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Who is Nana Addo Dankwa Akufo-Addo?

About Nana

Nana Addo Dankwa Akufo-Addo is one of Ghana’s foremost politicians. His political career has spanned some 40 years and in recent times, his contributions to human rights, democracy and the rule of law are unmatched on Ghana’s political landscape.

Ghana’s most popular politician today, he is widely respected as a statesman, a patriot, a visionary and his passion for Ghana’s development is widely acknowledged, even by his opponents.

Born 29 March 1944 in Swalaba, Accra, Nana was raised in Ga Maami – the heart of Accra – and in Nima. His father’s Accra residence, Betty House at Korle Wokon, became the de facto headquarters of the country’s first political party, the United Gold Coast Convention (UGCC), after it was founded at Saltpond in 1957.

Politics can be said to be a genetic blueprint of Nana Addo’s family. Three of the founding fathers of Ghana, fondly called the Big Six, were Nana’s blood relations – J.B. Danquah (grand-uncle), William Ofori-Atta (uncle) and Edward Akufo-Addo (his father). His father later became the third Chief Justice of Ghana and then served as ceremonial President of the Republic from 1969-72.

Nana Addo was elected three times as Member of Parliament for the Abuakwa South constituency in the Eastern Region of Ghana in 1996, 2000 and 2004. Between 2001 and 2007, he served Ghana with distinction as Cabinet minister, first as Attorney General and Minister for Justice, and then as Foreign Minister, a position he held for five years.

Having blazed a path in the fight against the obnoxious criminal libel law in Ghana, Nana Addo had the satisfaction as Attorney General of steering the repeal of this legislation, which had hitherto been used to intimidate the media and criminalise free speech. The repeal has enabled the Ghanaian media to become one of the freest and most vibrant in Africa.

As Foreign Minister, Nana served as Chairman of the Ecowas Mediation and Security Council in 2003 and was fully involved in the successful Ecowas peace efforts in Sierra Leone, Liberia, Côte d’Ivoire and Guinea-Bissau.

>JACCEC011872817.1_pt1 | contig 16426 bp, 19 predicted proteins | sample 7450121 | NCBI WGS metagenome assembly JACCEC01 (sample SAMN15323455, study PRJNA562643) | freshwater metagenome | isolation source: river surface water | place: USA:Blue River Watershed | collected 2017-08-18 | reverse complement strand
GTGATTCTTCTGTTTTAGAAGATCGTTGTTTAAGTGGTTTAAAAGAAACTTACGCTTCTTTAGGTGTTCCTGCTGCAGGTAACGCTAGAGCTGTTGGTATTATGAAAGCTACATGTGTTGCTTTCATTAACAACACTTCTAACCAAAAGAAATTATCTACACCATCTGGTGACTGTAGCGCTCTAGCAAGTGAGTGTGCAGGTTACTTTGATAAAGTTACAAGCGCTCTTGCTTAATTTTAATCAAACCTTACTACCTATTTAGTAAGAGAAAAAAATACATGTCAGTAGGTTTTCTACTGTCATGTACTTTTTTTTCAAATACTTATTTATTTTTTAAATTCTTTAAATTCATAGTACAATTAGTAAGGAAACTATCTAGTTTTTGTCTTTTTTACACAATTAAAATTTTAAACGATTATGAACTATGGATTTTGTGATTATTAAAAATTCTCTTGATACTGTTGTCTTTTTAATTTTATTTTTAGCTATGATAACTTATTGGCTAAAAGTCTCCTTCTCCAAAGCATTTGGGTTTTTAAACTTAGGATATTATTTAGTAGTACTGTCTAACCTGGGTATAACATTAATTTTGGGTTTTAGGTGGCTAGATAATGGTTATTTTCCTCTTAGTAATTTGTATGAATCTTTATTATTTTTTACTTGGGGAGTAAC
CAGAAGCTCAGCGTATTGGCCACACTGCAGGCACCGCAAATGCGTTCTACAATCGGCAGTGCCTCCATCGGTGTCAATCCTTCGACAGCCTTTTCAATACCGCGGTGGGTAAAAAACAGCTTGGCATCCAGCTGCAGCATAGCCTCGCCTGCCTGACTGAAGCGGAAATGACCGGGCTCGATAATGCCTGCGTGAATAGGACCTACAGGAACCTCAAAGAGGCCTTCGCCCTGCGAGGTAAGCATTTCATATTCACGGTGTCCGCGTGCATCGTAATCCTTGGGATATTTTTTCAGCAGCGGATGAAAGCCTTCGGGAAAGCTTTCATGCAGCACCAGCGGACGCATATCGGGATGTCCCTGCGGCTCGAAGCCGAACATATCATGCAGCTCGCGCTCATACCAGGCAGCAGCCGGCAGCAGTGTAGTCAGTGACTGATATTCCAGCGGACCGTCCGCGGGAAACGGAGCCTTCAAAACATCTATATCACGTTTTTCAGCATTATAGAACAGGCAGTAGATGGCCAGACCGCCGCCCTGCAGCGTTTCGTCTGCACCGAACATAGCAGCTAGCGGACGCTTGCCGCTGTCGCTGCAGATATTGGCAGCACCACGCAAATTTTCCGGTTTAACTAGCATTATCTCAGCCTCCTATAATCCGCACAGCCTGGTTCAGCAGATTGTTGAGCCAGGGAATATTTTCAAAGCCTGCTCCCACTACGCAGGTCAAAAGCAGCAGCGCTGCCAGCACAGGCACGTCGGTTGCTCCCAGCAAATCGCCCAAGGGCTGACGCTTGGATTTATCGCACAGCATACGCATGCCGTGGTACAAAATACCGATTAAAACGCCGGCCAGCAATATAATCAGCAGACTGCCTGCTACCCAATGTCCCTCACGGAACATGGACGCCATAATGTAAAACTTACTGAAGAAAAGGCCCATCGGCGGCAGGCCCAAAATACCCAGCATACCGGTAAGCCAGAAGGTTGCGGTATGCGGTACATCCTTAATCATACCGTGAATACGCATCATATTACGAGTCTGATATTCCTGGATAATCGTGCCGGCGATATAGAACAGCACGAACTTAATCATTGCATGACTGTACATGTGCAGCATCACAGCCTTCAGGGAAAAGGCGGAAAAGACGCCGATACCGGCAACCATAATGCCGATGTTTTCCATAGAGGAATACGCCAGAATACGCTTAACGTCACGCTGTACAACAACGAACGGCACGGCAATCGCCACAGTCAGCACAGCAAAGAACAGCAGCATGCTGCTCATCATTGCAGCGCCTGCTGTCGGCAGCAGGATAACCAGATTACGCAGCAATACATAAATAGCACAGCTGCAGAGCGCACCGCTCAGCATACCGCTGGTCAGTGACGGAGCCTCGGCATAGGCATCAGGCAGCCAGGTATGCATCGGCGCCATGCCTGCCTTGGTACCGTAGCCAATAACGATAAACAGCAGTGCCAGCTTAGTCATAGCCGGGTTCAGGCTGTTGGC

In August 2006, when Ghana was elected by her peers to take the non-permanent West African seat on the UN Security Council for 2006-2007, it was Nana Addo who chaired the meeting that adopted Resolution 1701 – the decision that halted Israel’s massive incursions into Lebanon.

Nana was elected Flagbearer of the NPP in 2007. Having won the first round of the General Election of 2008, he lost the run-off by a margin of 40,586 votes – 0.46% of the total – the smallest ever in African political history. In 2010, Nana Addo was chosen by the biggest Electoral College in Africa and Ghana’s history – 84,000 out of 110,000 voters – to lead the NPP into the General Election of 2012.

The NPP challenged the validity of the declaration of the results of the 2012 General Elections in which the NPP garnered 47.74% of the votes. In August 2013, the Supreme Court declared the results were valid, voting 5:4 against the petitioners.

Nana Addo’s acceptance of this verdict cemented his reputation as a statesman with pedigree and he was lauded locally and internationally for preserving Ghana’s peace and maintaining Ghana’s status as the beacon of democracy in Africa.

Nana Addo is passionate about the economic transformation of Ghana. He believes Ghana has the natural resources and human resources with which it can accelerate its development. He also believes the youth of Ghana have to be provided with opportunities to enable them contribute their quota to Ghana’s development.

Nana was educated at the University of Ghana – BSc Economics 1967, called to the English Bar – Middle Temple in 1971 and to the Ghanaian Bar in 1975. He is married to Rebecca and has five daughters and four grandchildren.

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